“We believe that the creative world has developed into one of monopolies, and too often it is hard for emerging talents, artists, and brands to solidify themselves within it. We aim to destroy those boundaries and create a space accessible to all,” says Karim Coppola, founder of VISORE LAB. “Our platform seeks to push boundaries. Gab resonated with this narrative and allowed it to transcend further for the launch of our platform,” shares Karim, whose commitment to his community goes beyond the usual retail business.“Omnichannel retail is an aspect we cannot ignore. The modern customer is demanding immersive and novel experiences where a brand’s identity is reinforced. Therefore, we haven’t ruled out the possibility of jumping on the metaverse wagon,” he continues.
E-commerce is a battleground. Some fight on socials, others in the metaverse. Tensions and downsides are unavoidable with so many players competing over a massive yet selective audience’s attention. Concerns around authenticity, personal data usage and financial reliability can make or break online purchases.
While experts insist on brands making a customer’s experience as unique as possible, personalisation has its limit. And price. Internet users may have ways to ensure their privacy online, backed by several international governments introducing legislations. However, if it’s getting too intimate in terms of customisation, especially communication in the form of newsletters, consumers tend to feel stalked rather than understood. As Shopify’s report states, 40% of customers refuse to buy from brands due to concerns regarding personal data use.
Social commerce is generally more embraced in growing economies, with China having led the way for a while. Accenture found out that eight out of ten Chinese social media users have bought something using socials.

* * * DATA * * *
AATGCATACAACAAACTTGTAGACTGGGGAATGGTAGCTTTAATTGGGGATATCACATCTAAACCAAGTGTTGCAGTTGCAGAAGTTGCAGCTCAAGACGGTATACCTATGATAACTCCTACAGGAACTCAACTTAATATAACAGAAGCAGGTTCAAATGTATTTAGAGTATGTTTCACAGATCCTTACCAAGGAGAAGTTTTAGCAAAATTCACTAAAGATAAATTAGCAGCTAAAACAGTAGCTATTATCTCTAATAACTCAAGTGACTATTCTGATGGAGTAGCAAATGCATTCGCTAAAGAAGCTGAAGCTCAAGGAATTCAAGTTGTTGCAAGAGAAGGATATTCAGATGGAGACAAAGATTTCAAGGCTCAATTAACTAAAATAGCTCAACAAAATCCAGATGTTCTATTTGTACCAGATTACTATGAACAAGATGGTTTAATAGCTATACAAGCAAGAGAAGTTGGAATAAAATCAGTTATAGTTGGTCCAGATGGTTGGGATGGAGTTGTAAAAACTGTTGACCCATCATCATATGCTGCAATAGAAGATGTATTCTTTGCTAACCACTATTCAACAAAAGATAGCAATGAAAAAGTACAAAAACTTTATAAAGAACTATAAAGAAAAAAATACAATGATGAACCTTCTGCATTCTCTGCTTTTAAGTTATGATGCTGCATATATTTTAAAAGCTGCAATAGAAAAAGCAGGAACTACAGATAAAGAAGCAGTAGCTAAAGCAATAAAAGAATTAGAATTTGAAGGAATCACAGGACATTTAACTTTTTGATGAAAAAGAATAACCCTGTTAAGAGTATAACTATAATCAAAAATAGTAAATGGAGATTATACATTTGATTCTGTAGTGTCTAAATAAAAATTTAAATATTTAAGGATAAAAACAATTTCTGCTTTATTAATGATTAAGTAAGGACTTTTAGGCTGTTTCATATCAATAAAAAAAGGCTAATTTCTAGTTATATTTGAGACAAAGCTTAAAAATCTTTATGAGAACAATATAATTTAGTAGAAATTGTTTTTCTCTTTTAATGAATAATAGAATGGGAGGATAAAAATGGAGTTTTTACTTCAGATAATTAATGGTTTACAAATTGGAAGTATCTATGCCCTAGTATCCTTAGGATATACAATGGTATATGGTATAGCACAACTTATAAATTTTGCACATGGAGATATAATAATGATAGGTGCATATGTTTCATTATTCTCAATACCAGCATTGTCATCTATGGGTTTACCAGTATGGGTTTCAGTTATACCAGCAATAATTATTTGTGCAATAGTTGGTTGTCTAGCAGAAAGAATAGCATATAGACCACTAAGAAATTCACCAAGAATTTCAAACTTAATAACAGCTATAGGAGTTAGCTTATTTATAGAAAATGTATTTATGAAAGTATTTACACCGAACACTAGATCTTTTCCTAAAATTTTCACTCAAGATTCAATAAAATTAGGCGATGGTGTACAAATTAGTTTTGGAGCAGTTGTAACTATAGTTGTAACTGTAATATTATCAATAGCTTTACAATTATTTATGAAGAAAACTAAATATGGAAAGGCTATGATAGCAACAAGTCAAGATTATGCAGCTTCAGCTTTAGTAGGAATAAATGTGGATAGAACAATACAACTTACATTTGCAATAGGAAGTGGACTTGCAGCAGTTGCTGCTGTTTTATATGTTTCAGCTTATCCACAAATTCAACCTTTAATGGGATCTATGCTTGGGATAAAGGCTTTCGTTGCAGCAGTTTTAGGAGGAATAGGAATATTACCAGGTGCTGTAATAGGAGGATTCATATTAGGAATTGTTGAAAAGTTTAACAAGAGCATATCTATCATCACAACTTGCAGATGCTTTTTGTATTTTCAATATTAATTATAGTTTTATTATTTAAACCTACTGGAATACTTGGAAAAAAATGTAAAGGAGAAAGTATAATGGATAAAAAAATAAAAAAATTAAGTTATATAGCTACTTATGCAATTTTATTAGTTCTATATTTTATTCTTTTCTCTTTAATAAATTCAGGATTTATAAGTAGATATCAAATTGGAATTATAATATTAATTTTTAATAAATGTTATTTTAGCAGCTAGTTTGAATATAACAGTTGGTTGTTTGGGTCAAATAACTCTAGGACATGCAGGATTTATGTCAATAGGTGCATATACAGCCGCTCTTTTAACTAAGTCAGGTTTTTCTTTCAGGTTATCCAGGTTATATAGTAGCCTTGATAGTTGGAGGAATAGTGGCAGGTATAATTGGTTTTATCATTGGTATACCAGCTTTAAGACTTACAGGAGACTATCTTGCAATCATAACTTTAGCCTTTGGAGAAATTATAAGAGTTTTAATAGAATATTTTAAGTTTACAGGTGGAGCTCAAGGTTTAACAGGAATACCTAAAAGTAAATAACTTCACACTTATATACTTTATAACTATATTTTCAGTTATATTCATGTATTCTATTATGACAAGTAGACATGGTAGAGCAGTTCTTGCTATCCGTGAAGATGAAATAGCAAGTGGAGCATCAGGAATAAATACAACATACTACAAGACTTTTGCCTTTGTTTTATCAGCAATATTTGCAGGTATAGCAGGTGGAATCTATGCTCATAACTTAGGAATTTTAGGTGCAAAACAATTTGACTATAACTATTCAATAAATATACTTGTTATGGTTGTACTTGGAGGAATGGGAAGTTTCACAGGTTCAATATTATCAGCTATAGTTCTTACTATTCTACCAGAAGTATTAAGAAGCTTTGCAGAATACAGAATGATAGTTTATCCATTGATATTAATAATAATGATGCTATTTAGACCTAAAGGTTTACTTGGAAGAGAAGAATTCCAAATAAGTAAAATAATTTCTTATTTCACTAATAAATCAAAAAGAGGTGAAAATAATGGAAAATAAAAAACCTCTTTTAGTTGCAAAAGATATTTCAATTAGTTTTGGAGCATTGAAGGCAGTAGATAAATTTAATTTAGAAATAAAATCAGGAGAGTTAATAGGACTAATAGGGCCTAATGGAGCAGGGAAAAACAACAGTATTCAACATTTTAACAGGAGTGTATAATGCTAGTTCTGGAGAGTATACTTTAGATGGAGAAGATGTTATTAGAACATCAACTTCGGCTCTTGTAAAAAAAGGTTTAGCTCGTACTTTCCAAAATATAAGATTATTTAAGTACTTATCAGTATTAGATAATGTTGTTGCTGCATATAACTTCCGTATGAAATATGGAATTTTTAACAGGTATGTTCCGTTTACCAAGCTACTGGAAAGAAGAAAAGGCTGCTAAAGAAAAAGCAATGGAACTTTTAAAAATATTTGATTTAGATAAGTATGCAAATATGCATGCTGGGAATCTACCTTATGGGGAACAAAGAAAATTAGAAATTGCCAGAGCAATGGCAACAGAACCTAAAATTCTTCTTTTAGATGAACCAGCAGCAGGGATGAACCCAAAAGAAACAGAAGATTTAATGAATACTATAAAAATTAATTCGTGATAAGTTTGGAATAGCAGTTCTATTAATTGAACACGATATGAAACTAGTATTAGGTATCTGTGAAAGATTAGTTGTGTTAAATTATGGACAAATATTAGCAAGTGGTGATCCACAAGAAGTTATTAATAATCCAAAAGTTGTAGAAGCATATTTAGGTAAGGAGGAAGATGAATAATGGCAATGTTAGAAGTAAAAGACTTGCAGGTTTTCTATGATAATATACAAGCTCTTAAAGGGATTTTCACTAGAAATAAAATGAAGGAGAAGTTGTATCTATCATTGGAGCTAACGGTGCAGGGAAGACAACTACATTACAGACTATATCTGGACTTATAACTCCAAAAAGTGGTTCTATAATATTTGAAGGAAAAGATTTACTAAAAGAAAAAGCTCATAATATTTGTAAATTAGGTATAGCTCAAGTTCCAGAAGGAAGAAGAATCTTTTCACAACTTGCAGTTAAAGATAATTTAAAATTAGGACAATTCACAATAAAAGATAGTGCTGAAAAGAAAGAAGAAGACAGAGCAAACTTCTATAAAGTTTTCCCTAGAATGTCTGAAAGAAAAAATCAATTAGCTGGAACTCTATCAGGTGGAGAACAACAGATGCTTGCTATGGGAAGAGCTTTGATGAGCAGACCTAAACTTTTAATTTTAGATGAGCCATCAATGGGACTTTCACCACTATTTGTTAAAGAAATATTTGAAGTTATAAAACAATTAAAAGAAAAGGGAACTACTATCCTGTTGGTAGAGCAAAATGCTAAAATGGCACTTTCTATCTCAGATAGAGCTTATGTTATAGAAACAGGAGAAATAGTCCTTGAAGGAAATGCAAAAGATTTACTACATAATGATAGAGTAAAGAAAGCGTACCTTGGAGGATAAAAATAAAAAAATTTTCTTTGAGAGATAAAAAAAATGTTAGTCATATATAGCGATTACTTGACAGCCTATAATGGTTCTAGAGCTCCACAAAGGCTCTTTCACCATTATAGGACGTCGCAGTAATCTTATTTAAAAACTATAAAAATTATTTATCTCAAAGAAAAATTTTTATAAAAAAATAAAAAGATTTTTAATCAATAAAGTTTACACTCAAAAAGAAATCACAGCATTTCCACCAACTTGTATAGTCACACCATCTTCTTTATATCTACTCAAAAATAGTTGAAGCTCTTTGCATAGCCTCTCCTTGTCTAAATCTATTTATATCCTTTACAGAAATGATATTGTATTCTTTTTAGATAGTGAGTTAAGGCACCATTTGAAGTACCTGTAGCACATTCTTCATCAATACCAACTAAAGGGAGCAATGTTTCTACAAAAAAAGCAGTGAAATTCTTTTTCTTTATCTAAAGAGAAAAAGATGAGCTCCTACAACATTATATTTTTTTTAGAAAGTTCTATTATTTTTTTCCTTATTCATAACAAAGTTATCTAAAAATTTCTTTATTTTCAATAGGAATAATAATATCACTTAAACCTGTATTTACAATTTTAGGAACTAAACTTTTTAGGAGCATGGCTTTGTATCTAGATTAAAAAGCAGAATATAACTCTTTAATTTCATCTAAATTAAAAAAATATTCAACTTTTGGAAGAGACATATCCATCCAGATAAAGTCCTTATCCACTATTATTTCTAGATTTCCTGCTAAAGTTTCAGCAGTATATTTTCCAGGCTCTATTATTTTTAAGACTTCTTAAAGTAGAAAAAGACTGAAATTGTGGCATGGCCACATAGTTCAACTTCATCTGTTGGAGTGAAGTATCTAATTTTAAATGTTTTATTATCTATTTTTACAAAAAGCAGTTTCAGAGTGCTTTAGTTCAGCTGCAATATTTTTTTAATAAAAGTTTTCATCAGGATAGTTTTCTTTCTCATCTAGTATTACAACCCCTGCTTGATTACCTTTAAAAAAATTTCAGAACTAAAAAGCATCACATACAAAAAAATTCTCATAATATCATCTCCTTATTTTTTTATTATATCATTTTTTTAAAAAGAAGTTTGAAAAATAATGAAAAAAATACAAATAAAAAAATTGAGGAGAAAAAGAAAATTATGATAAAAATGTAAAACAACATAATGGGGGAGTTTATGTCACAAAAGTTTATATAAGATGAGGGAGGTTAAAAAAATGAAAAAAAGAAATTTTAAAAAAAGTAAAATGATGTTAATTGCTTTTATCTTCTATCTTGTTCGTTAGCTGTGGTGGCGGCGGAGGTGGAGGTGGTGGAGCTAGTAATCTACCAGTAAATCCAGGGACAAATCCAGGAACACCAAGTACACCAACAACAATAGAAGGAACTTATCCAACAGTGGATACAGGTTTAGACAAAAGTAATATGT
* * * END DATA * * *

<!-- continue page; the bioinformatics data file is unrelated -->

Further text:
“In terms of social media, moving along with developments in online technology can really help to enhance your brand, especially when it comes to introducing new pieces.” – Meg Kim
E-commerce’s biggest strength is its accessibility, fast pace, and penchant for innovation. Online shopping for fashion on social media or dressing a Roblox avatar in a $5 Ralph Lauren puffer may be alienating to some, but with their almost innate affinity for the digital world, Gen Z and Gen Alpha are target customers for many businesses, including ones led by their peers. All this is a big plus for talent fresh out of university such as Meg Kim.
Born in Seoul, she started her namesake brand in 2020 after graduating from Fashion Design: Technology Menswear at London College of Fashion. The young designer, has just recently added the shop feature to her Instagram profile to boost the traffic to her website.
“From my perspective, social media is a cost-efficient and effective marketing tool. Using it right can bring a lot of great opportunities for your business, and it also challenges you to plan launches creatively.” – Meg Kim
“In terms of social media, moving along with developments in online technology can really help to enhance your brand, especially when it comes to introducing new pieces,” Meg shares. “From my perspective, social media is a cost-efficient and effective marketing tool. Using it right can bring a lot of great opportunities for your business, and it also challenges you to plan launches creatively.”
When well-known e-tailers aren’t yet willing to stock an emerging brand’s pieces and the means of building a website are missing, they can take matters into their own hands. As with every trend in fashion, the wave of recent technological developments in the online retail space is slowly but surely hitting the masses. Non-fungible tokens are now up there with rare luxury handbags and limited edition sneakers. People seem to be catching on.
Fashion runs on change. It picks up moods, thematises issues and holds a mirror up to society, which is needed now more than ever. What fashion also does is embrace technological process, whether that be in garment production or online shopping. And as peculiar it may initially appear, if the outcome is a more open, fair and creative retail landscape, then we have nothing to worry about.